“The Hurt Business” had a one-night theatrical run on Thursday, September 29th in about 400 theaters nationwide. The production company does not specify its further plans for the film, but I assume it will soon be available on video-on-demand (VOD) or DVD/Blu-ray disc.
Given the list of fighters involved in the documentary, I had high hopes for “The Hurt Business.” The film’s poster says that it stars Jon Jones, Ronda Rousey, Georges St-Pierre, Tito Ortiz, Rashad Evans, Michael Chandler, and Chuck Liddell. True enough. All of them, and many more fighters and MMA personalities, appear in the film. Most had limited screen time, though, and a handful of fighters carried the majority of the film’s narrative.
The key portions of the film centered on Jon Jones, Rashad Evans, Michael Guymon, Sara McMann, and Gary Goodridge. It seemed to me that each was chosen to represent a part of the story the director wanted to tell, serving as an example of a particular type of fighter. As such, it was rare that I felt the film showed any real human depth in its stars.
Jones came across as a talented young champion. That is, until a segment later in the film covered his hit-and-run accident and subsequent suspension and loss of his title. To me, the hit-and-run section felt tacked on. My guess is that those events happened after filming was mostly complete. Rashad Evans represented a star athlete working to come back after an injury, McMann embodied the plucky woman overcoming adversity to succeed in a male-dominated industry, etc.
Probably the most interesting stories were those of Michael Guymon and Gary Goodridge. Guymon, a mid-level fighter (he was 1-3 in the UFC and 1-1 in Bellator) suffers from depression and is having financial problems after retirement. He provides some of the few truly emotional moments in “The Hurt Business” when talking about his suicide attempt, and again when we see him on the phone learning that Bellator doesn’t want to sign him for his planned comeback from retirement. McMann’s discussion of her brother’s 1999 murder and her finance’s death in a 2004 car accident is the other emotional highlight of the film. Gary Goodridge could provide enough material for an entire movie on his own, with all the damage in his too-long career leading to the chronic traumatic encephalopathy (CTE) he suffers from today. His is an interesting cautionary tale in the sport of mixed martial arts, but here it is told in a perfunctory way.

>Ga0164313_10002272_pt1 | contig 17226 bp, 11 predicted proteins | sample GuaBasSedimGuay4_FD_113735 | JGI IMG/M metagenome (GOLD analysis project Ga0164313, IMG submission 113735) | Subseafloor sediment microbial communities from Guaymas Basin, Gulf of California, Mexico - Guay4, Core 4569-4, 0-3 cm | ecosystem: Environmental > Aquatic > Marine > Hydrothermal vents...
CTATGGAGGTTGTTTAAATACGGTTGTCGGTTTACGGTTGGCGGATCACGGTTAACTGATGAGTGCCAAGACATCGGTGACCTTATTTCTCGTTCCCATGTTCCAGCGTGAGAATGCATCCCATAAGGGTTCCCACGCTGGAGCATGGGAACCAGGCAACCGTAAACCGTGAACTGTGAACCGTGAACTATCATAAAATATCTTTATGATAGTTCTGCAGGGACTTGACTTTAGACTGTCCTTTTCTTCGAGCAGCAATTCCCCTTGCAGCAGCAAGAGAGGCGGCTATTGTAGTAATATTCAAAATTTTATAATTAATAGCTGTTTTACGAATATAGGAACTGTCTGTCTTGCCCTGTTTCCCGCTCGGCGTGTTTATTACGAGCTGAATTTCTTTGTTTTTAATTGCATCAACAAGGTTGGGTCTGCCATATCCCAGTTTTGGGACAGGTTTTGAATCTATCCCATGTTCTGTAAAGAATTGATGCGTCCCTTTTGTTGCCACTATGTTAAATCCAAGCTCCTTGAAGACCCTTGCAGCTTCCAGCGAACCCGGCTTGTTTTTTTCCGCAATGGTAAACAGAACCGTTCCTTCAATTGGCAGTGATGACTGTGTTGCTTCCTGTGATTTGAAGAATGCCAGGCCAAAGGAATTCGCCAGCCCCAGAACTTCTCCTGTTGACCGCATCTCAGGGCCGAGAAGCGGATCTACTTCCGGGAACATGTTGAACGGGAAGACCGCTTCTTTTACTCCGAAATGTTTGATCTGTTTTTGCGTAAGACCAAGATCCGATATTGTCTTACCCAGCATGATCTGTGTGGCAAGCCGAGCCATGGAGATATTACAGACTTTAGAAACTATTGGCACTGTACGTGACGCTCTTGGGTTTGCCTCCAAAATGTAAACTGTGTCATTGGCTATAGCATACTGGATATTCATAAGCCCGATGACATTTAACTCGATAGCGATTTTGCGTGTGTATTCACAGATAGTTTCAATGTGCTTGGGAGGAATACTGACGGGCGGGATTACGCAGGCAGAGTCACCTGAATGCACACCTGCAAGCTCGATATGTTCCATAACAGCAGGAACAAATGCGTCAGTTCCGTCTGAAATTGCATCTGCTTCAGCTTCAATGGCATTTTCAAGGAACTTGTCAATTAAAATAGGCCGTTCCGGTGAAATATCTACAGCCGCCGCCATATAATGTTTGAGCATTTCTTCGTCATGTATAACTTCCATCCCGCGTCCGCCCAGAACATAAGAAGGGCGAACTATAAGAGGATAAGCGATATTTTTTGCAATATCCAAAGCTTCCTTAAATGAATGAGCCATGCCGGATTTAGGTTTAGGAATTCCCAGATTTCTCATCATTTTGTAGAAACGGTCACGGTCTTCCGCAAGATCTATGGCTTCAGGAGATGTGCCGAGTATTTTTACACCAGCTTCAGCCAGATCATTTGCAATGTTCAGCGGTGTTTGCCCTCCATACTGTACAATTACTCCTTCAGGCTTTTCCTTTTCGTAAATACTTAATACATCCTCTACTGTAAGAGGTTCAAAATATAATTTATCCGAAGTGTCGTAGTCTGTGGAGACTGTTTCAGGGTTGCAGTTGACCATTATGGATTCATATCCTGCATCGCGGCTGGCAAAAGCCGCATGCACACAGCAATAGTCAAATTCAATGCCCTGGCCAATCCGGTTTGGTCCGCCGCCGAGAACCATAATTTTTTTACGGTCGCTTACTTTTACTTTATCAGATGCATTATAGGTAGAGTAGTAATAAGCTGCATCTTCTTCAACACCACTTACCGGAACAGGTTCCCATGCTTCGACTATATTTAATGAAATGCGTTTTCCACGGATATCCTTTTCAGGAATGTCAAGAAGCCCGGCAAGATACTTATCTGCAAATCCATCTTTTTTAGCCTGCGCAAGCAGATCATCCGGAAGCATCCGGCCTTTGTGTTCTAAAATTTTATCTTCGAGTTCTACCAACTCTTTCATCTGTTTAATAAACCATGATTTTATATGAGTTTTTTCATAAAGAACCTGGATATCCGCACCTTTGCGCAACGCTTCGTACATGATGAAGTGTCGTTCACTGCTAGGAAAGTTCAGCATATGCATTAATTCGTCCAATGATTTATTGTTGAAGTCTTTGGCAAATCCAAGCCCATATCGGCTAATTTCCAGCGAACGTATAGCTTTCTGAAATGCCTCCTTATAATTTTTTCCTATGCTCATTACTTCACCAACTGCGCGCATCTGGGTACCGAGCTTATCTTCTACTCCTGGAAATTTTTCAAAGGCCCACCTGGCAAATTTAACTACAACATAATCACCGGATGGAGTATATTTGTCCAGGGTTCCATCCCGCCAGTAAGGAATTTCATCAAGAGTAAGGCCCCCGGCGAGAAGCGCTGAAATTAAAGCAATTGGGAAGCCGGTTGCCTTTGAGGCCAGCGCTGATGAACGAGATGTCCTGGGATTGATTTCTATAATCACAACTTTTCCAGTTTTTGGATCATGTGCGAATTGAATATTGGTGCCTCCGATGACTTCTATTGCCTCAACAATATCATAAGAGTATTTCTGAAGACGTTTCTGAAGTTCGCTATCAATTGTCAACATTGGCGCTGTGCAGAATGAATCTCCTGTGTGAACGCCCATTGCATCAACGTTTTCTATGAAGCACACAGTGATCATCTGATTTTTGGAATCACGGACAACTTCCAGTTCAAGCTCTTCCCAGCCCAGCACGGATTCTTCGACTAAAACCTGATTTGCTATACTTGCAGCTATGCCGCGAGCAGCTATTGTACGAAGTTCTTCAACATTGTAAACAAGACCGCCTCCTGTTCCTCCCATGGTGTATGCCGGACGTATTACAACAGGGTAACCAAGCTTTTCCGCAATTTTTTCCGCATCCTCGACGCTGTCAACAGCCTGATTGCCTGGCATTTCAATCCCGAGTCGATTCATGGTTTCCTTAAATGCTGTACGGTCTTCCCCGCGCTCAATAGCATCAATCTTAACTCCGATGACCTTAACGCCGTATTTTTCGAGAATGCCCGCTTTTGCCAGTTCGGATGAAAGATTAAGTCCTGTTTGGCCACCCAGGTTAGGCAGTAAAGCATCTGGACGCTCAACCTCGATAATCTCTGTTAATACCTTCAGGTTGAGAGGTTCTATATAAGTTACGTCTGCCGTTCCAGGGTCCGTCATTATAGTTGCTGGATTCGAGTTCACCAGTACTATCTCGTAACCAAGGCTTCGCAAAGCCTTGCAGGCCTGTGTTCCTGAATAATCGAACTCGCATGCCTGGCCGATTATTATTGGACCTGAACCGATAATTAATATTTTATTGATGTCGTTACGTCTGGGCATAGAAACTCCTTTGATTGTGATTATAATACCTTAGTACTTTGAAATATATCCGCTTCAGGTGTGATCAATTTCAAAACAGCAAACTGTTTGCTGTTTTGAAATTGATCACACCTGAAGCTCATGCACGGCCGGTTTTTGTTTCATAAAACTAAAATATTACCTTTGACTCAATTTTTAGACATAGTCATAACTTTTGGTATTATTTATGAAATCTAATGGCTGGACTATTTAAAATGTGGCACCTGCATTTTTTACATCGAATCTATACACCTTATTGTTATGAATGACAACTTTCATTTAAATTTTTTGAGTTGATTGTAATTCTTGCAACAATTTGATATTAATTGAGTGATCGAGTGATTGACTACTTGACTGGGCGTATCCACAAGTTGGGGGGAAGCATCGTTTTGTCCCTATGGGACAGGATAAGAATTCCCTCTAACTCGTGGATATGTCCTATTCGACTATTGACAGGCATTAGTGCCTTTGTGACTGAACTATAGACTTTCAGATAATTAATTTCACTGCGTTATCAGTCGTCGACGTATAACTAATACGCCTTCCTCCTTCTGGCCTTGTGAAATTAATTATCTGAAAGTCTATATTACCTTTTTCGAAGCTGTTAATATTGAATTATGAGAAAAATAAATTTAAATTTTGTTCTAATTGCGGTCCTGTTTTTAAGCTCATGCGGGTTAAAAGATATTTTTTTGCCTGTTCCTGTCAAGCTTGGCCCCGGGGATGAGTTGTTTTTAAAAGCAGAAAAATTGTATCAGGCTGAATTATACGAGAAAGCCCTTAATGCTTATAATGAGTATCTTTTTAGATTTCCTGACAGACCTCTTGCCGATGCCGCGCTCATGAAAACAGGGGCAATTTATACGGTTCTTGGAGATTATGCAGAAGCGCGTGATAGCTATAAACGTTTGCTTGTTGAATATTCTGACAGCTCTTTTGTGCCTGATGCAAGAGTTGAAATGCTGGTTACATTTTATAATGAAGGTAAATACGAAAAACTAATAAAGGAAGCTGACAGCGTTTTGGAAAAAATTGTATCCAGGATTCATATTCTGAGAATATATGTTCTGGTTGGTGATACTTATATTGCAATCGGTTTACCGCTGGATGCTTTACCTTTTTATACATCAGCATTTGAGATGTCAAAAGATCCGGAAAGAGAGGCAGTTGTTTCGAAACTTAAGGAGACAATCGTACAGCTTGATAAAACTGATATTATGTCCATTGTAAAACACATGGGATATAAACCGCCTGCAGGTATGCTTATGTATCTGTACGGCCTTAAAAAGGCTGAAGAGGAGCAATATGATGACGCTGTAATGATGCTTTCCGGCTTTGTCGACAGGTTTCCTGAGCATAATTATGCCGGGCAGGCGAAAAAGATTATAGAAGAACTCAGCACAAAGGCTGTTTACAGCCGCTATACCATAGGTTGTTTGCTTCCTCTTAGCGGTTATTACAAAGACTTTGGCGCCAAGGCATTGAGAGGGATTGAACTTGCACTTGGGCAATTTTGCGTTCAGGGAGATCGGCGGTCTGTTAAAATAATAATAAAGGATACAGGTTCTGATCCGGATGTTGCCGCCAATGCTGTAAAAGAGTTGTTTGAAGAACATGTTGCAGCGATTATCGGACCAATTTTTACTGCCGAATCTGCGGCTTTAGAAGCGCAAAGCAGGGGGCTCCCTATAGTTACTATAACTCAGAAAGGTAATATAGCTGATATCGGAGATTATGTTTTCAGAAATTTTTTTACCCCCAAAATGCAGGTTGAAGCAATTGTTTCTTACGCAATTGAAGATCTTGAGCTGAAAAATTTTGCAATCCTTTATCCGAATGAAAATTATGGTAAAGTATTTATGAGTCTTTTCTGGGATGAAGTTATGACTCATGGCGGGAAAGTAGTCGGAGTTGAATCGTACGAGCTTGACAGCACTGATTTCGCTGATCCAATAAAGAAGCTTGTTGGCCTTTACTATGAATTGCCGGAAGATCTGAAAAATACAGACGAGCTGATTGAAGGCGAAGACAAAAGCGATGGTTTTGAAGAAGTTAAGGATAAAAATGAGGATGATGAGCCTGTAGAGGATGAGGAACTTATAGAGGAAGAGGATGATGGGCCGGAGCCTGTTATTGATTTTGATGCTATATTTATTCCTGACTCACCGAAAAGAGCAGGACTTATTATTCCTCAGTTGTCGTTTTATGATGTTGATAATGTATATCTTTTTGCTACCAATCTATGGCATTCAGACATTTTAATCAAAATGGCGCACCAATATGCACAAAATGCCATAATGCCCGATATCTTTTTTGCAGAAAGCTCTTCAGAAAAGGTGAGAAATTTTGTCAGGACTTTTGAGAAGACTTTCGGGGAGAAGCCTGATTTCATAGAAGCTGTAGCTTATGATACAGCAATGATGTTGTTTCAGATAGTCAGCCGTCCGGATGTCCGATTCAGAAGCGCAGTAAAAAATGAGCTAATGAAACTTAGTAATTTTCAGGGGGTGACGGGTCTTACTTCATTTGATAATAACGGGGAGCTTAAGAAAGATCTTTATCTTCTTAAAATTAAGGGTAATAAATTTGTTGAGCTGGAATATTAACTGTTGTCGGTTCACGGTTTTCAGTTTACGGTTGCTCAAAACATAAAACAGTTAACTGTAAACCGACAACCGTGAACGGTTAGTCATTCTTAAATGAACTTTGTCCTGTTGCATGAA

To me it seemed like the writer/director, Vlad Yudin, had a lot of points to make, but as soon as they were mentioned he moved on to something else. “The Hurt Business” tries to tell so many stories that it leaves itself no time to delve into them with any depth at all. It felt like filmmaking with a cookie cutter. It’s too bad, because the film touched on several key issues affecting the sport today: injuries, the short window of opportunity for fighters, CTE, fighter pay, legitimate sport vs. crowd-pleasing spectacle, performance enhancing drugs, and several others. Overall, the tone of the documentary is dark. While there are certainly bits and pieces dealing with triumph, much more of the film portrays the pitfalls of the sport. The one thing that came across clearly was that MMA is a hard life, especially for those not among the very few at the top of the profession. It is in no way a hit piece on the sport, but did seem to dwell more on the bad than the good. There’s nothing wrong with discussing the dark side of MMA, but the lack of depth ultimately shed very little light on these important issues.
On the whole, the film lacks focus. Along with jumping from topic to topic with very little insight given, a lot of the interview vignettes serve no real narrative purpose, instead just giving us bits of discussion from MMA stars like Rousey, Liddell, St-Pierre, and others that really don’t add much of value to the film beyond their names in the credits. I have to say, though, that any time Don Frye is on screen, the film improves.
Maybe I’m being overly critical because the film didn’t give me much information that I didn’t already know. Someone not familiar with the sport might get more out of it than I did. Personally, I would rate it two stars out of five. Add one more star if the viewer is a newcomer to mixed martial arts. The bottom line for me was the film tried to do too many things and succeeded in almost none of them.
As I said, I had high expectations for “The Hurt Business.” Maybe the definitive mixed martial arts documentary will be made one day, but this wasn’t it. It might be worth a video rental if the price is low, but for most, I would suggest waiting until it is on Netflix or some other streaming service.